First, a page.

Apparently there are some restrictive covenants, made by neighborhood or civic associations, that prohibit a property owner from installing or using a clothesline on their property.
Senate Bill 130 will prohibit those restrictive covenants from effect. Proponents for this bill argue that allowing for clotheslines is both environmentally friendly and energy efficient. The average electric dryer requires 2.1 kilowatt hours (kwh) to complete each load of laundry, although, depending on the settings, this may be as much as 6 kwh per load. This translates to significant CO2 emissions and costs.
Seven states have enacted laws that protect the ability of a homeowner to use a clothesline.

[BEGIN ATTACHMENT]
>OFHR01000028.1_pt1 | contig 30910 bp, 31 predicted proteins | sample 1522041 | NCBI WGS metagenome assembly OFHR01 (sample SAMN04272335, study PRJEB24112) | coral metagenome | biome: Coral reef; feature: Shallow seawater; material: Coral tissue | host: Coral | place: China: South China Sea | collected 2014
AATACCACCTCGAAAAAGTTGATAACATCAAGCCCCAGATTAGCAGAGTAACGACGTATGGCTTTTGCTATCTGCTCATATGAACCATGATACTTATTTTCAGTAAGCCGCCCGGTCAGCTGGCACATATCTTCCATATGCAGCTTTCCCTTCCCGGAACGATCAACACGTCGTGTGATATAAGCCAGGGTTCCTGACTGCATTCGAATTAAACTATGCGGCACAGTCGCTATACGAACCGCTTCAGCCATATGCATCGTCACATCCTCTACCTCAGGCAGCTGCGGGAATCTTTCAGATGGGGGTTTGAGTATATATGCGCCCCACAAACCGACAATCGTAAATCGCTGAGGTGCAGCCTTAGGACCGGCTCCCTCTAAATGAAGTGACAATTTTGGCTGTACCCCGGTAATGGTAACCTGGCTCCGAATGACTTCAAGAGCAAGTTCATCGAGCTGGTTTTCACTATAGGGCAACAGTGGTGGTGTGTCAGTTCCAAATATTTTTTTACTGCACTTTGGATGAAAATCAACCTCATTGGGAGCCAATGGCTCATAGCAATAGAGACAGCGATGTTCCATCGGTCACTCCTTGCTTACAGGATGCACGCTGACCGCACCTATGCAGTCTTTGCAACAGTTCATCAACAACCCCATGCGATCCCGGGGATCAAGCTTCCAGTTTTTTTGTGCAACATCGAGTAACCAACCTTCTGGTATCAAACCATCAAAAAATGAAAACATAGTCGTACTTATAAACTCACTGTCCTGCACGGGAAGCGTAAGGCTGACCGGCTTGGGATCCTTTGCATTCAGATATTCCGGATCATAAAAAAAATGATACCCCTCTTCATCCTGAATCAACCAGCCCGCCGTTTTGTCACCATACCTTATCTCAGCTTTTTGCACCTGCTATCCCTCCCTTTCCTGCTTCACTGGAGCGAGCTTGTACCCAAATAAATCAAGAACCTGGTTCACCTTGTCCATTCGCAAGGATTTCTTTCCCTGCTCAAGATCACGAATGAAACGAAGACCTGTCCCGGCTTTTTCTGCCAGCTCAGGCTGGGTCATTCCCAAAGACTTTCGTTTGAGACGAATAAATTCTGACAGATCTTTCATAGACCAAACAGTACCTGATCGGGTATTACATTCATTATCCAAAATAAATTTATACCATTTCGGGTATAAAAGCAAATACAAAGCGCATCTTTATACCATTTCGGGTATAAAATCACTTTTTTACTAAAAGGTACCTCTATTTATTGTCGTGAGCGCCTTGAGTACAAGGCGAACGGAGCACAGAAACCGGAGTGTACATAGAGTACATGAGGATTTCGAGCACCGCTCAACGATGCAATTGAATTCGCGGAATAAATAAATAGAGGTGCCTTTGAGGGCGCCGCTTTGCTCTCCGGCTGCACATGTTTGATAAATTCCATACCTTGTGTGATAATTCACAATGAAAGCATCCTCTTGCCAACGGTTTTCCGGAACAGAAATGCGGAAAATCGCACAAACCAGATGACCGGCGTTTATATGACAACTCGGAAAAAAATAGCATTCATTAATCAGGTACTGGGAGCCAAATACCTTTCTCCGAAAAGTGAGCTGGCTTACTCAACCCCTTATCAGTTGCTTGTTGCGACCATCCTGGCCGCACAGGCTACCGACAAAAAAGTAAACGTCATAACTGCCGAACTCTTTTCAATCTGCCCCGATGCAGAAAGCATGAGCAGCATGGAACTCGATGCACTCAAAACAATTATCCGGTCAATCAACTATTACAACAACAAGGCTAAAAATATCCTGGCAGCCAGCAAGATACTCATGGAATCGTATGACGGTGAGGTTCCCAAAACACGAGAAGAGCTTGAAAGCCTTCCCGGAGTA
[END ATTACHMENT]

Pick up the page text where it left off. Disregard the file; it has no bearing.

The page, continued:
This bill does not affect the enforceability of any conservation easement or historic preservation covenant or prevent reasonable restrictions on clotheslines if the restriction is necessary to protect any of the following:
- Public health and safety, such as ensuring safe access to and rapid evacuation of a building.
- Buildings from damage.
- Historic or aesthetic values, when an alternative of reasonably comparable cost and convenience is available.
This bill allows communities flexibility to adopt reasonable restrictions that fit the needs and characteristics of their neighborhoods, such as restricting clotheslines to private backyards or requiring them to be retracted when not in use.
|SENATE BILL 130 – PROHIBITING RESTRICTIVE COVENANTS ON CLOTHES LINES||Currrent Status – Senate Elections & Government Affairs 5/16/23|
|House Sponsors – Phillips, Williams, Osienski||Senate Sponsors – Sturgeon, Pinkney, Hoffner, Huxtable, Lockman, Walsh|
|House Yes Votes –||Senate Yes Votes –|
|House No Votes –||Senate No Votes –|
|House Absents or Not Voting –||Senate Absent or Not Voting –|